In less than hundred days in office, President Barack Obama has already demonstrated his desire to speak softly to all comers, friend or foe, while his proposed military budget shows a determination to carry America’s big stick into far-off trouble spots that most of us don’t know how to spell.By Steve Weissman / The Rag Blog / April 17, 2009
“Speak softly and carry a big stick,” President Theodore Roosevelt proclaimed just over a hundred years ago. Unabashedly committed to make America an imperial power, the energetic Roosevelt looked to a strong Navy to enforce the Monroe’s Doctrine’s hold over Latin America and to project the country’s growing power into the far corners of the world.
In less than hundred days in office, President Barack Obama has already demonstrated his desire to speak softly to all comers, friend or foe, while his proposed military budget shows a determination to carry America’s big stick into far-off trouble spots that most of us don’t know how to spell. The budget numbers and choice of weapon systems tell the story. Obama turns out be far more globally ambitious than either his supporters or detractors expected, and far more eager for Washington to remain the world’s policeman, ready, willing, and able to intervene militarily in what the Pentagon calls counter-insurgency and Teddy Roosevelt would have called colonial wars.
As Secretary of Defense Robert Gates put it, the Pentagon would retain a hedge against other risks, but the primary goal was to prepare to “fight the wars we are in today and the scenarios we are most likely to face in the years to come.”
Up to now, the raw numbers have drawn the most attention, much of it scurrilous or silly. Republican hawks condemn Obama for “gutting the military budget.” Anti-war bloggers defend him for proposing the most military spending in years, an estimated $534 billion or some 4% higher than George W. Bush’s last budget. And, it takes the right-wing libertarians at the Cato Institute to point out that the total military spending – including the wars in Iraq and Afghanistan and other incidentals – amounts to more than $750 billion. According to CATO researcher Benjamin H. Friedman, “That is more than six times what China spends, 10 times what Russia spends and 70 times what Iran, North Korea and Syria spend combined.”
Obama’s choice of which arms to keep – and which to cut – further highlights his global ambitions. He has forced the Pentagon to cut down on overly exquisite and under-performing weapons systems, especially those intended primarily to combat technologically sophisticated opponents, such as Russia and China. The cuts would halt or scale back the F-22 fighter jet, the missile shield in Poland and the Czech Republic that the Kremlin opposes, non-workable armored vehicles for the Army’s Future Combat Systems, a new communication satellite, the C-17 transport plane, a new generation of stealth destroyers, and new helicopters to rescue downed pilots and for President Obama himself.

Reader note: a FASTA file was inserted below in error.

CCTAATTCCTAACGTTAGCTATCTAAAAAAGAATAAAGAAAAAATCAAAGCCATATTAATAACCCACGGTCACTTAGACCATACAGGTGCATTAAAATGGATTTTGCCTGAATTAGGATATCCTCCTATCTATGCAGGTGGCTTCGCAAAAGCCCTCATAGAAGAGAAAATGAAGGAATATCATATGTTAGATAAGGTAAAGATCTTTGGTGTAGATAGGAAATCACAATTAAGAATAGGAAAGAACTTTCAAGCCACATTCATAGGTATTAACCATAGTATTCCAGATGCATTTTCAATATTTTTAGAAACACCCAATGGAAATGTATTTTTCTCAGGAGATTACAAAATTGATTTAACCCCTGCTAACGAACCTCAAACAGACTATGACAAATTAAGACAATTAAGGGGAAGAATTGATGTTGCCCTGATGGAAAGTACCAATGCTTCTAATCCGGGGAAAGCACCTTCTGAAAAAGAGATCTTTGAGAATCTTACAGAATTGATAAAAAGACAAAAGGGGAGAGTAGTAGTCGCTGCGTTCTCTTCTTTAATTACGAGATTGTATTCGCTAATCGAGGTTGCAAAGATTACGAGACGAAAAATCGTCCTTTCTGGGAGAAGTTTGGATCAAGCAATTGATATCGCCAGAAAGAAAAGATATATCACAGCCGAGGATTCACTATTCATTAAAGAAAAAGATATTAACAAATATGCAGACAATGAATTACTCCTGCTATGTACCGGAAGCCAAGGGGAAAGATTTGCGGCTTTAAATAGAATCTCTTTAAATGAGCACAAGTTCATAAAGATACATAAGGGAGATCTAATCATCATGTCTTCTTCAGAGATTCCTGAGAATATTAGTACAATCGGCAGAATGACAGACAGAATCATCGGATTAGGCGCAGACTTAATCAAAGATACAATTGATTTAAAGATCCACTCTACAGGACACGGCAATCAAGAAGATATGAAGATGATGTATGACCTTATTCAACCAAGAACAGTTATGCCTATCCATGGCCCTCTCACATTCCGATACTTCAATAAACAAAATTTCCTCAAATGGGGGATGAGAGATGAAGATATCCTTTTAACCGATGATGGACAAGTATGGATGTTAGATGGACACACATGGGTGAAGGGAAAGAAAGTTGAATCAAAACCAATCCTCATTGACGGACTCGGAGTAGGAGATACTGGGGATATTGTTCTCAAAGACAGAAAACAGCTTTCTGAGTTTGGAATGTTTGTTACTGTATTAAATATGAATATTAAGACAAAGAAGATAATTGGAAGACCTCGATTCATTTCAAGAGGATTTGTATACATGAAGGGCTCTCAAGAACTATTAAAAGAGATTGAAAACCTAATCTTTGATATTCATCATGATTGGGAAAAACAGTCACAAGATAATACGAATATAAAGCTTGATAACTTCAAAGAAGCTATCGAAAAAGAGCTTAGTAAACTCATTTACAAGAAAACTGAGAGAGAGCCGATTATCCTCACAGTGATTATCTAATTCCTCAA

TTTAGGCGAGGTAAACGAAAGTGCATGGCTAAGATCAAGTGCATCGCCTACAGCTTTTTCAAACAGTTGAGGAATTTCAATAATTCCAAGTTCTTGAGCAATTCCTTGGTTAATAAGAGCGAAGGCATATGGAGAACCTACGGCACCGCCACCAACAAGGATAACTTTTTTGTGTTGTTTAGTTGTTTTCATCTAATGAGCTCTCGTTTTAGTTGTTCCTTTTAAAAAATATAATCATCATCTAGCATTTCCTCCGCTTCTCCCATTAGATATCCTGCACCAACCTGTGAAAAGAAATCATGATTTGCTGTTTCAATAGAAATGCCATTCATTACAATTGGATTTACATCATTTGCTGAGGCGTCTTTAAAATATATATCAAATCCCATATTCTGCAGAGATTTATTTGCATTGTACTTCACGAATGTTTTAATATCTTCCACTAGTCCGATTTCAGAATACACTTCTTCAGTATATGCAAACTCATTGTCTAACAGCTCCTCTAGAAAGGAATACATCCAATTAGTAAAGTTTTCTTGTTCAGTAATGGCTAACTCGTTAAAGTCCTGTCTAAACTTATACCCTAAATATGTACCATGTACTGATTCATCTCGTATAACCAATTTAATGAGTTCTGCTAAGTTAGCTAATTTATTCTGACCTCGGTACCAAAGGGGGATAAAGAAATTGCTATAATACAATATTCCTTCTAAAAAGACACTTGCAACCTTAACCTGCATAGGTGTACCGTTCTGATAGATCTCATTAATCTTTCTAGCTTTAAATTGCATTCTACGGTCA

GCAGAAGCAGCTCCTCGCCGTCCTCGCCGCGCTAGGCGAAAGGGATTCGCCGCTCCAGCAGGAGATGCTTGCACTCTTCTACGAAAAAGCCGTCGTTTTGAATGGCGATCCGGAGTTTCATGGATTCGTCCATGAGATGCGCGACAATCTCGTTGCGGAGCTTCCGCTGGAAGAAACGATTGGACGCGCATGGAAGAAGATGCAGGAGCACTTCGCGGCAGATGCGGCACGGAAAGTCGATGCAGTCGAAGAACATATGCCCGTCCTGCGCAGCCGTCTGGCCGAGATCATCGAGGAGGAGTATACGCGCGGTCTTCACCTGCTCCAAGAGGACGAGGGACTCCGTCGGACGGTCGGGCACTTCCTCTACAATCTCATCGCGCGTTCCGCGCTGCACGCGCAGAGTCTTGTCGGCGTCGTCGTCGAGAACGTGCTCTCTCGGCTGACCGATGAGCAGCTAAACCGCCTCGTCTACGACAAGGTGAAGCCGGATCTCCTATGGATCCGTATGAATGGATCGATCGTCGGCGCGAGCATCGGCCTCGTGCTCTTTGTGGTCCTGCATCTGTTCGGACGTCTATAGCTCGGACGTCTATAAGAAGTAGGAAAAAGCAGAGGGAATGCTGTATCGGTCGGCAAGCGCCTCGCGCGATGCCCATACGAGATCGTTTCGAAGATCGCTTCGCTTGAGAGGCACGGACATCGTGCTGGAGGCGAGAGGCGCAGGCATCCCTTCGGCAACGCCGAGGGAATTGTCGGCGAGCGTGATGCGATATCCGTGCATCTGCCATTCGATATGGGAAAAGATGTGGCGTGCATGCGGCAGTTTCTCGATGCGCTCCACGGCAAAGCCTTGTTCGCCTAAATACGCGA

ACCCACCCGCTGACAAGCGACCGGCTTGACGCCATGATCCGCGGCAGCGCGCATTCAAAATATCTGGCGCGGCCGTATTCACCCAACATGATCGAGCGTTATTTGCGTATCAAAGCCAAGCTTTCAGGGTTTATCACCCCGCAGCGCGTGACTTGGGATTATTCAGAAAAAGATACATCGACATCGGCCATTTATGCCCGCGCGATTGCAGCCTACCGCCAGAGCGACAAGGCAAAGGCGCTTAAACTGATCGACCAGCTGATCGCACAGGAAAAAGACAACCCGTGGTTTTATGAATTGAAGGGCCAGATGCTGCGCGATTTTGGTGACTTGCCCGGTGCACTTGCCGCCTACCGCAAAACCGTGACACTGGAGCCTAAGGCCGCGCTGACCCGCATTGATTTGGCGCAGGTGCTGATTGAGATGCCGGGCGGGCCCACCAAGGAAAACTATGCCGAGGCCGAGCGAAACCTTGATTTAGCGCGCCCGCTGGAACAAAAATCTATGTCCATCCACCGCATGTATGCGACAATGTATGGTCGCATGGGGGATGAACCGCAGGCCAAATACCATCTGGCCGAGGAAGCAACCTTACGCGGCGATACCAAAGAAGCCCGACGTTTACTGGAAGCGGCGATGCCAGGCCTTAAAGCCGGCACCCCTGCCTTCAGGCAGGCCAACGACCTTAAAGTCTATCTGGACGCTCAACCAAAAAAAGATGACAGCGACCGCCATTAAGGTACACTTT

In place of these, Obama is boosting proposed expenditures for more boots on the ground and more plentiful, more modular, lower-tech, and somewhat lower-cost arms that make military intervention in colonial wars faster, cheaper, and – he hopes – more effective. Among the keepers:
These are the weapons systems Obama wants to help Washington police the world. Whether he gets them, and whether he gets rid of those arms that do little to serve that task, remain to be seen. Each of the wasteful weapons systems has a powerful constituency, including the companies that make them, all the sub-contractors, the unions, the communities in which all of the work is done, and the senators and representatives who feed at the military trough. But, win or lose, Obama’s first military budget reveals his global goals and the technocratic rationality with which he is pursuing them. Teddy Roosevelt would be proud.
- Littoral Combat Ships – smaller, high-speed, multi-purpose surface vessels that can operate in shallow water close to shore. The Pentagon will use them to move troops and equipment onto a beach, support Special Forces in commando raids, collect intelligence, perform surveillance and reconnaissance, sweep mines, hunt submarines, and fight pirates.
- F-35 joint-strike fighter planes – high-speed, multi-purpose single-engine jet fighters optimized for air-to-ground rather than air-to-air combat. The Air Force, Navy, and Marine Corps will use as many as 2,443 F-35’s to provide close air support, tactical bombing, and air defense. Allied nations will also use them.
- Unmanned Aerial Vehicles – remotely piloted drones to fly over targeted areas to collect intelligence and fire rockets. The Pentagon and CIA are already using them in Afghanistan and Pakistan, often killing civilians and provoking a militant reaction.
[A veteran of the Berkeley Free Speech Movement and the New Left monthly Ramparts, Steve Weissman lived for many years in London, working as a magazine writer and television producer. He now lives and works in France, where he writes regularly for The Rag Blog.]
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